Health care and medical tourism in India

Are medical tourists flocking to India, as everyone claims? There may well be reason to do so, in some cases.

If there’s a new medical procedure, a doctor somewhere in India is likely to be doing it – and not just testing it out, but doing several procedures a day or a week.

Beating heart surgery is one such procedure pioneered in India and now used around the world. Requiring no general anesthesia or blood thinners, and causing little pain, patients recover more quickly than from more common surgeries.

Hip replacement surgery likewise put India on the map by popularizing the Birmingham hip resurfacing procedure, a less invasive alternative to total hip replacement.

Multiple sclerosis patients are flying to India for an experimental – and controversial – procedure that some claim cures this degenerative disease.

Government and private sector studies in India estimate that medical tourism could bring between $1 billion and $2 billion US into the country by 2012. The reports estimate that medical tourism to India is growing by 30 per cent a year.

Why travel to India for medical tourism

  • Language is a major comfort factor that invites so many foreign tourists to visit India. India has a large populace of good English-speaking doctors, nurse, and medical staff.
  • Indian hospitals and nursing homes excel in cardiology and cardiothoracic surgery, joint replacement, dental care, orthopedic surgery & etc.
  • Indian corporate hospitals have no waiting times for surgeries. Most elective procedures can be performed within 8-10 days of the first contact with an Indian hospital.
  • Corporate hospitals use the latest technology available and perform more complex procedures and treatments. Most advanced medical equipment is imported from countries like USA, UK, Germany, Japan etc.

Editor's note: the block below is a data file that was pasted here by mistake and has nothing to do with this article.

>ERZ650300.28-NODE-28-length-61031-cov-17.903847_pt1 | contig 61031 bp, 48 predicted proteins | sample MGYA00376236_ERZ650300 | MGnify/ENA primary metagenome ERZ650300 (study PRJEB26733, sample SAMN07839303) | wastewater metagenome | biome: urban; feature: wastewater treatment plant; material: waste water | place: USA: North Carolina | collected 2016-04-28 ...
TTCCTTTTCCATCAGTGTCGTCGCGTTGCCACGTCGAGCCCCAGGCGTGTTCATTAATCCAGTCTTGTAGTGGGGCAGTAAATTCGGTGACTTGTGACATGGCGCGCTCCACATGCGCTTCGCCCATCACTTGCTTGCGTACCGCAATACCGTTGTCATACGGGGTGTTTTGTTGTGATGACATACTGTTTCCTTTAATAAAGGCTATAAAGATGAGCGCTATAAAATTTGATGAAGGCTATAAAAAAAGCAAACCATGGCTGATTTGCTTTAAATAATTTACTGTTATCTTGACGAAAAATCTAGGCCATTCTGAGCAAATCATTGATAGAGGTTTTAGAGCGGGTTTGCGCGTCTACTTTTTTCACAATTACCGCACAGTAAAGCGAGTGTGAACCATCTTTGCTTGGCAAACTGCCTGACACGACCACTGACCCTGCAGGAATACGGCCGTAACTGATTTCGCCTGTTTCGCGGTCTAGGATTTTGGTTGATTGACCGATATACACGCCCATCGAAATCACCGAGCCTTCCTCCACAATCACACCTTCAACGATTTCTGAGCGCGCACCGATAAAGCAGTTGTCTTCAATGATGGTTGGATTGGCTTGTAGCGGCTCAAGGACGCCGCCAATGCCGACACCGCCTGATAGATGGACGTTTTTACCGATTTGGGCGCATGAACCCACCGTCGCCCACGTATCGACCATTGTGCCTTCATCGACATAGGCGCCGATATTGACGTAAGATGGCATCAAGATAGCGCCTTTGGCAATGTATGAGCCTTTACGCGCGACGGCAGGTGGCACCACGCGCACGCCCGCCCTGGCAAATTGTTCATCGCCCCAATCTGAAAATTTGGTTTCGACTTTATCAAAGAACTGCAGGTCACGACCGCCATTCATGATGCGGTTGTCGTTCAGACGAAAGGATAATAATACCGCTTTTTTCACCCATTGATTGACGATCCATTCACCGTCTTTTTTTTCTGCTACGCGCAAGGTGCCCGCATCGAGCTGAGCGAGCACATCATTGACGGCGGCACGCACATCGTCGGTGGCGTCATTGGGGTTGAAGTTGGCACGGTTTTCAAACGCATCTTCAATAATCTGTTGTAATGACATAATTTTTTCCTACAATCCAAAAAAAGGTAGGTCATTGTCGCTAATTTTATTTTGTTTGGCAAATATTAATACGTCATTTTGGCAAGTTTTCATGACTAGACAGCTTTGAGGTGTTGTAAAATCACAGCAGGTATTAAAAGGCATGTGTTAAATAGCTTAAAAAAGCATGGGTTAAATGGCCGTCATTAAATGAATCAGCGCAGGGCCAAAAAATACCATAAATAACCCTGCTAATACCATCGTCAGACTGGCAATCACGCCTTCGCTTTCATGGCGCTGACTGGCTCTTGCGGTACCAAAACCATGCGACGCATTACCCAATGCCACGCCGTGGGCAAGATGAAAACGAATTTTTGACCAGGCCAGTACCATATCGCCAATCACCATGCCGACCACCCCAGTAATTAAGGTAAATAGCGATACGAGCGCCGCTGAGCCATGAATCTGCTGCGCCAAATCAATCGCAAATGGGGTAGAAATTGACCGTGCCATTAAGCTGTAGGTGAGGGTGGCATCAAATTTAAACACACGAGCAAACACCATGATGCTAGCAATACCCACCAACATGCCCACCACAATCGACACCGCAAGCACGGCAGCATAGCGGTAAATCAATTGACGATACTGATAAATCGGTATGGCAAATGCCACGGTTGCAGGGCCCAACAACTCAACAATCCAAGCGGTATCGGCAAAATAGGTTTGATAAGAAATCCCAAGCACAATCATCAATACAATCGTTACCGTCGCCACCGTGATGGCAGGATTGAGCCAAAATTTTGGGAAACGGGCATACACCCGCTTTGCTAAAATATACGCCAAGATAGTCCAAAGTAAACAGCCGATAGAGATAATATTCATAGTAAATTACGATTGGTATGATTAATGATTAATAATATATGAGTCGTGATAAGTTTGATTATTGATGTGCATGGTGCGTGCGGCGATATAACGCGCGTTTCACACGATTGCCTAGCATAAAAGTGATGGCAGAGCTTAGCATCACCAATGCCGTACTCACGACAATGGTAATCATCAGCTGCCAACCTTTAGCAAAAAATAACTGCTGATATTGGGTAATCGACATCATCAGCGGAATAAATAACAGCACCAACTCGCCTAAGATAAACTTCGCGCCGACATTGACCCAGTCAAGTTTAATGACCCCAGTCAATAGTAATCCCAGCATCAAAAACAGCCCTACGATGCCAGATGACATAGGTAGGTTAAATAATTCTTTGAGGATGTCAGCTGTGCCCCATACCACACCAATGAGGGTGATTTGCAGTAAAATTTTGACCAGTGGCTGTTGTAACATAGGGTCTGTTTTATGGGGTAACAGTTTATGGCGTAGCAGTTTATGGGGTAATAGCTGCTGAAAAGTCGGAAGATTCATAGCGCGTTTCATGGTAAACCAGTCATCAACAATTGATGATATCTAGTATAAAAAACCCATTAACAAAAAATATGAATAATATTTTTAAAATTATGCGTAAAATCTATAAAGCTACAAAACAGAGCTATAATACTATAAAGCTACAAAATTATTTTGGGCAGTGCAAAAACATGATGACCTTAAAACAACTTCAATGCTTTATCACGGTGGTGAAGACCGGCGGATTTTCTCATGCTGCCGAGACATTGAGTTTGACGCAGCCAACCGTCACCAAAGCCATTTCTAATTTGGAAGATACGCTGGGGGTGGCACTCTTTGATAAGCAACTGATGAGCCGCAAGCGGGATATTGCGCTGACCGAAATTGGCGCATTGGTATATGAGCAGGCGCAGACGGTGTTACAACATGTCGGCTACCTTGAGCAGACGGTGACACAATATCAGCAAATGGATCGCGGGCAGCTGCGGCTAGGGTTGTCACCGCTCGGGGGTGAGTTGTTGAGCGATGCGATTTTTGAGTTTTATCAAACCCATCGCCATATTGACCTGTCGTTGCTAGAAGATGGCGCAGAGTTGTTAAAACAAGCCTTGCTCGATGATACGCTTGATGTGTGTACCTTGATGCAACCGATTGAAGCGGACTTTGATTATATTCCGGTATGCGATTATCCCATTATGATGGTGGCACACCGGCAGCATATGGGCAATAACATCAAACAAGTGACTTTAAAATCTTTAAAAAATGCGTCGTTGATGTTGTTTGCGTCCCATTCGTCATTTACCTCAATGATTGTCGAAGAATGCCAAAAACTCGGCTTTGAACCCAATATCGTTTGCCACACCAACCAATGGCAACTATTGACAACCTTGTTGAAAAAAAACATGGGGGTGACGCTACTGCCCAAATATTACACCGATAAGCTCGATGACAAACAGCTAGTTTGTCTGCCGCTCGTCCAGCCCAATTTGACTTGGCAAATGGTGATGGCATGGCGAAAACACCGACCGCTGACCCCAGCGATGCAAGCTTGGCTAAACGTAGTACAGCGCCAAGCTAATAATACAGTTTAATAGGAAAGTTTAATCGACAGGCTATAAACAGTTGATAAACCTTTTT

• Most hospitals in India have fully integrated health information-technology (HIT) systems, including electronic health records (EHRs). This helps cut medical errors and increase efficiency, and makes it very easy for medical tourists exchange medical information with doctors.
  • India has several JCI-accredited hospitals and many more are accredited by its National Accreditation Board for Hospitals and Healthcare Providers (NABH) is only a few years old. Its procedures and systems are not as tested by time as the older accreditation bodies in Australia and Canada, whose accreditation boards have been actively involved in hospital standards and accreditation since the 1950s.

Medical tourists must be very careful in selecting a doctor, a hospital, and a medical tourism company in which to entrust their medical planning and treatment. For example, if having the very latest imaging equipment is critical to one’s procedure, be absolutely sure your hospital provides it.

Health care system in India

Until the 1980s government-run hospitals were the main providers of health care in India. However, over the last decade the Indian medical system has undergone a sea change with increasingly strong participation by the corporate and the private sector.